Taylor Street businesses say thanks, but no thanks, to street closures aimed at helping restaurants
“We hate to say it but this is ruining us and we don’t see how we are going to make it through if these street closures continue,” one business owner said.
Last Friday, Paul and Carole Rinaldi hoped business at their hardware store in Little Italy would finally begin picking back up after months of a state-ordered shutdown and limits on capacities had a harsh financial impact.
When the husband and wife duo arrived around 9 a.m. to open the doors at Chiarugi Hardware at 1412 W. Taylor St., they saw the street was blocked off from Loomis Street to Ashland Avenue. Carole, who has a walking disability, was barely able to make the trek to their storefront.
The hardware store, which has been in business for 65 years, ended up earning just $50 after being open for nine hours that day — and pulled in similar amounts the next two days. That is significantly less than normal, the couple says.
The street blockage is part of a pilot program Mayor Lori Lightfoot announced at the end of May designed to increase foot traffic to restaurant corridors across the city. The idea is to grant eateries the ability to use streets for outdoor dining to help struggling businesses bring in more customers while safely practicing social distancing.
But Chiarugi and some other Taylor Street businesses — including restaurants — say though they realize the street closures were done with good intentions, they are unintentionally having a negative impact.
“We are a hardware store and rely on people coming here with their cars,” Paul Rinaldi said. “We can’t expect for someone to walk a half-mile carrying a bag of concrete, can we?”
His wife said she would like to see the street closures shorten to start at 5 p.m. when many restaurants are busiest.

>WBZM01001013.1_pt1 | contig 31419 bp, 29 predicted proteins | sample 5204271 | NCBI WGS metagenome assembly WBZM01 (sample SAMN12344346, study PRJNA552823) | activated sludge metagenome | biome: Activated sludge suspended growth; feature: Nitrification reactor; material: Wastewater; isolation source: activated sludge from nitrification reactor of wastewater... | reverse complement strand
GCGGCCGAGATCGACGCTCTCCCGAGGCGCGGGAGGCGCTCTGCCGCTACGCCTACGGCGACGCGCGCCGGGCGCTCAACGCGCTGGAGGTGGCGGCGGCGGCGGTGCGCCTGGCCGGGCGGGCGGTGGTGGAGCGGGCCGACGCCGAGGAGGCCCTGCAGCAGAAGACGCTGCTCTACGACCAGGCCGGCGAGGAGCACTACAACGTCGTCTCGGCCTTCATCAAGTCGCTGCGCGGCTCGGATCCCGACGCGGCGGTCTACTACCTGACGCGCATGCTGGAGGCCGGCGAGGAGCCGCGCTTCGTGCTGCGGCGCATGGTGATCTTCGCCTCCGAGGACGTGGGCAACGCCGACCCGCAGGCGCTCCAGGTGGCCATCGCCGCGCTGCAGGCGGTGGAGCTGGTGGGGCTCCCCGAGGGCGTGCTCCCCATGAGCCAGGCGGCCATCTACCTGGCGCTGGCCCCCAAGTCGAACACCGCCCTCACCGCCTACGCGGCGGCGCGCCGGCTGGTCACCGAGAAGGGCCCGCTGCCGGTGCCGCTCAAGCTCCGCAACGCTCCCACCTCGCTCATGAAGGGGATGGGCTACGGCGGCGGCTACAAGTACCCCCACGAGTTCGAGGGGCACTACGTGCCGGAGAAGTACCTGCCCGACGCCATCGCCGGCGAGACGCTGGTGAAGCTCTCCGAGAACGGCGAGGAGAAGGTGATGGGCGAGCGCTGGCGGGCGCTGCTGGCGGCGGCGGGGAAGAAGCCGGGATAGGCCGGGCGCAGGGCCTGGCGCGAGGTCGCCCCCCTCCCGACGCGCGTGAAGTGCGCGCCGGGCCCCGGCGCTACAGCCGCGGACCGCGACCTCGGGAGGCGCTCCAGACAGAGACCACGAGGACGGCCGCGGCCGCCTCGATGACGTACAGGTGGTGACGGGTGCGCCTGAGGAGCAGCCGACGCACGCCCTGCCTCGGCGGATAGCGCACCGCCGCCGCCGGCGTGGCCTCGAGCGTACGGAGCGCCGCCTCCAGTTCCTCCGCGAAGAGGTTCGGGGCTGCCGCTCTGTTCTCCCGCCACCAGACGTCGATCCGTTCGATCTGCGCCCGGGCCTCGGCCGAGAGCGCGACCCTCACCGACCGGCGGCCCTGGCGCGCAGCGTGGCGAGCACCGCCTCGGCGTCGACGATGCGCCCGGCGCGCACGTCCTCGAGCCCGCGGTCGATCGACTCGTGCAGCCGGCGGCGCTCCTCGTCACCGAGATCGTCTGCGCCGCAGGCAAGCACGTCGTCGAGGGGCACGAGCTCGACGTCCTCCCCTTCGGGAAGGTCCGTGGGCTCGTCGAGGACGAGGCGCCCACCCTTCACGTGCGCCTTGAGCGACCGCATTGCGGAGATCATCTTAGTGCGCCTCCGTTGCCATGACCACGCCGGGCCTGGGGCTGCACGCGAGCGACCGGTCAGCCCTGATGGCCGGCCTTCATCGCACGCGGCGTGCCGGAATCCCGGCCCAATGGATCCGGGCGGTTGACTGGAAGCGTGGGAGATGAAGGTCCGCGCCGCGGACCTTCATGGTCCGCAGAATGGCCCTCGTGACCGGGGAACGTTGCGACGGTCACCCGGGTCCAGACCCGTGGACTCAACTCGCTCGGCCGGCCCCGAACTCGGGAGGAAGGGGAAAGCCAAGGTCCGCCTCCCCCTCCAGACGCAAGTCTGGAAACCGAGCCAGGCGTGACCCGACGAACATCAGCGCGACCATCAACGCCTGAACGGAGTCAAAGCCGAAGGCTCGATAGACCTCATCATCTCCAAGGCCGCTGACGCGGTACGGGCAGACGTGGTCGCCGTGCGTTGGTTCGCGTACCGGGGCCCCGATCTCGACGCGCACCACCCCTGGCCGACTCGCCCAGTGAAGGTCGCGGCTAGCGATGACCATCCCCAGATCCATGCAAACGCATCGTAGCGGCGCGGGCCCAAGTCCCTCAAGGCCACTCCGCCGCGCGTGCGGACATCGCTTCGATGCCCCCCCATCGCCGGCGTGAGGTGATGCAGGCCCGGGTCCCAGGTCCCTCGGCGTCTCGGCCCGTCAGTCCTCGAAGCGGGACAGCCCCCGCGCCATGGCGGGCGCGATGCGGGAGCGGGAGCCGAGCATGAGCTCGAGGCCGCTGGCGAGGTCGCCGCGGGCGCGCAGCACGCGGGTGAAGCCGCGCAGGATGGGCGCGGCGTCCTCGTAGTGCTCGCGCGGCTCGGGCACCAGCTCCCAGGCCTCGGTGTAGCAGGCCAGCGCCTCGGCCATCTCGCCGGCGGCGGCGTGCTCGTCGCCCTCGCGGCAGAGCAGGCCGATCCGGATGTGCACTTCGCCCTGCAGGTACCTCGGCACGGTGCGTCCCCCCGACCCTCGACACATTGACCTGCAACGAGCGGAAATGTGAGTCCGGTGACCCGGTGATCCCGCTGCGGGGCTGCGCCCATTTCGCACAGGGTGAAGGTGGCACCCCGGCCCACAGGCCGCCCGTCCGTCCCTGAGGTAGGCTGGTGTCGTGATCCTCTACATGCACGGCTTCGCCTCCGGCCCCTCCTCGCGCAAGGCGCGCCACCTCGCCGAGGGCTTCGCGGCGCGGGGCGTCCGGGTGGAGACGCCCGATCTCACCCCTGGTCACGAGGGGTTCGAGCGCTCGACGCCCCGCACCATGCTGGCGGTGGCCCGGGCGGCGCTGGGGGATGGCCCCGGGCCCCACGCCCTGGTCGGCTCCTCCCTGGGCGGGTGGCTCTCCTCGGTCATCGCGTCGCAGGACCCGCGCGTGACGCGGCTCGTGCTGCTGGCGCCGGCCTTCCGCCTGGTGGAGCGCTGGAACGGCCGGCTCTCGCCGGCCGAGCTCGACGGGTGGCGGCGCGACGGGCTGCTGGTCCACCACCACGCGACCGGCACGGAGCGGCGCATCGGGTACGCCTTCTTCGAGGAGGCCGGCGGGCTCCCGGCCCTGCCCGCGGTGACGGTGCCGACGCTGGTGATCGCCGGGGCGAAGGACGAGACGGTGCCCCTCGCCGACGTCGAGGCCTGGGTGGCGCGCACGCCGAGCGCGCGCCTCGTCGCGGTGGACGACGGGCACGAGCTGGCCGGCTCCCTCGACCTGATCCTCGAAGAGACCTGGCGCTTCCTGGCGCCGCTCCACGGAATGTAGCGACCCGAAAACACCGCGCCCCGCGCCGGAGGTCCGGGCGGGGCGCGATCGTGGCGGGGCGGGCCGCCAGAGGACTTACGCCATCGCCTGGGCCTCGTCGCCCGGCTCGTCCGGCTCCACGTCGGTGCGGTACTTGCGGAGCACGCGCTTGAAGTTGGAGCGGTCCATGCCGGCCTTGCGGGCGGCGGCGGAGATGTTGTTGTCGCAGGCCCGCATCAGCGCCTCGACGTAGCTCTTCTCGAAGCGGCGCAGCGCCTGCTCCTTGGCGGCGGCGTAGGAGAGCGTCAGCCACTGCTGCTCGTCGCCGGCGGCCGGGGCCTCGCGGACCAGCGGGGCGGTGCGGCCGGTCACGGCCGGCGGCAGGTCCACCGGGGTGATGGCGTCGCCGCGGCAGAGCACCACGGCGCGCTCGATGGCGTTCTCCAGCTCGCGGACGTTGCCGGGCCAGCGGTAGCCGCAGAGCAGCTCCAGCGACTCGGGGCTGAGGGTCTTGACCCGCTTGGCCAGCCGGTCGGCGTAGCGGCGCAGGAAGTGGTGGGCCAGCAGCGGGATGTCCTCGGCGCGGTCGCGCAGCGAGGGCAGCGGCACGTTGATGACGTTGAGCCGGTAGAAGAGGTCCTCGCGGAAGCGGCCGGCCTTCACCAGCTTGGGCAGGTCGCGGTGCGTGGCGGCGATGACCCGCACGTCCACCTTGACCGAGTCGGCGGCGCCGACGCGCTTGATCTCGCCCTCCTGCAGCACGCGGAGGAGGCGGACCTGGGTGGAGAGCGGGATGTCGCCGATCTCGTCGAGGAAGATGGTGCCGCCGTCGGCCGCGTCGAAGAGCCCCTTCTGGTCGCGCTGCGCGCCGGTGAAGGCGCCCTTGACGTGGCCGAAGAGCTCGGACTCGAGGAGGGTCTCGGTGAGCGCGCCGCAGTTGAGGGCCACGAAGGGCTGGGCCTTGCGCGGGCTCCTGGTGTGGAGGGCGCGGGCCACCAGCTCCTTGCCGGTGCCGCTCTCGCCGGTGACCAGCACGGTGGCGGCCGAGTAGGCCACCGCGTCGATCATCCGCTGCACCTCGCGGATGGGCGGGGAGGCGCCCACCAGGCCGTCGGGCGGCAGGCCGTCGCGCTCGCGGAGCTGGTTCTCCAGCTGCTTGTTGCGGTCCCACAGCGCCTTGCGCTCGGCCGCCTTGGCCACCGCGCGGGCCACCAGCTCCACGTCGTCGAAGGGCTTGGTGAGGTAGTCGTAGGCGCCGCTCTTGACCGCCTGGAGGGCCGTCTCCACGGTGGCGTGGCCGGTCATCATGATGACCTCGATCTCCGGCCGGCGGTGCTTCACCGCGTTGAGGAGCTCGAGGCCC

“We hate to say it but this is ruining us and we don’t see how we are going to make it through if these street closures continue,” Carole Rinaldi said.
Hali Levandoski, a city spokeswoman, said street closures like these — including similar measures on Randolph Street in the West Loop and Broadway in Lake View —were coordinated by local chambers of commerce or groups of restaurants. The city’s main job is ensuring road closures.
“Pilots were based on active chambers and high concentrations of restaurants, and plans were then adapted as necessary based on the needs of businesses in the area,” Levandoski said.
The West Central Association Chamber of Commerce, which led the move to close Taylor Street, did not respond to requests for comment Thursday.
While the association’s website says the pilot continues only through this weekend, street signs say no parking will be allowed on Taylor from 9 a.m. to 5 a.m. Fridays through Sundays through Oct. 31.
The Rinaldis and other businesses said they weren’t consulted about the closure in advance.
The Italian grocer Conte Di Savoia, 1438 W. Taylor St., said there is not enough foot traffic to keep the store busy in the middle of the day.
“Without the street parking it is really killing us,” said Frank DiCosola, who helps run the family-owned business. “... The whole stretch around mid-day is kind of dead around here with no one walking around, so it’s not doing us any favors.”
The first weekend of the program saw only a few restaurants even take part by putting tables in the street. Workers at one of those, Hawkeye’s Bar at 1458 W Taylor St., said they initially saw it as a way to recoup some of their losses due to the pandemic.
“We were waiting for a few weeks for it to happen, and when it finally did happen, it was on the same day when we were able to reopen the inside, which seems a bit counterproductive,” manager Samantha Barron said. “It just seems like it is hurting more than it is helping because cars are just driving past the roadblocks and we get phone calls of people thinking we are closed.”
It’s also hurting their curbside pickup for to-go orders, which is a vital source of revenue, especially in bad weather — like last weekend.
“They don’t know how to get to us with the streets close, and when it is raining, we don’t know if we are breaking rules by allowing people to stand inside as they wait since they can’t wait in their car,” Barron said.
Barron said they are unlikely to put tables in the street again this weekend.
Marco DiMarco, manager of Rosebud, was happy the city was taking steps to try and help restaurants, but he feels the rollout didn’t come soon enough to be beneficial.
“Extending my patio was an excellent idea when it was first proposed, but I think the opportunity was lost when we were allowed to begin indoor seating,” DiMarco said. “In my mind it is it’s too little, too late.”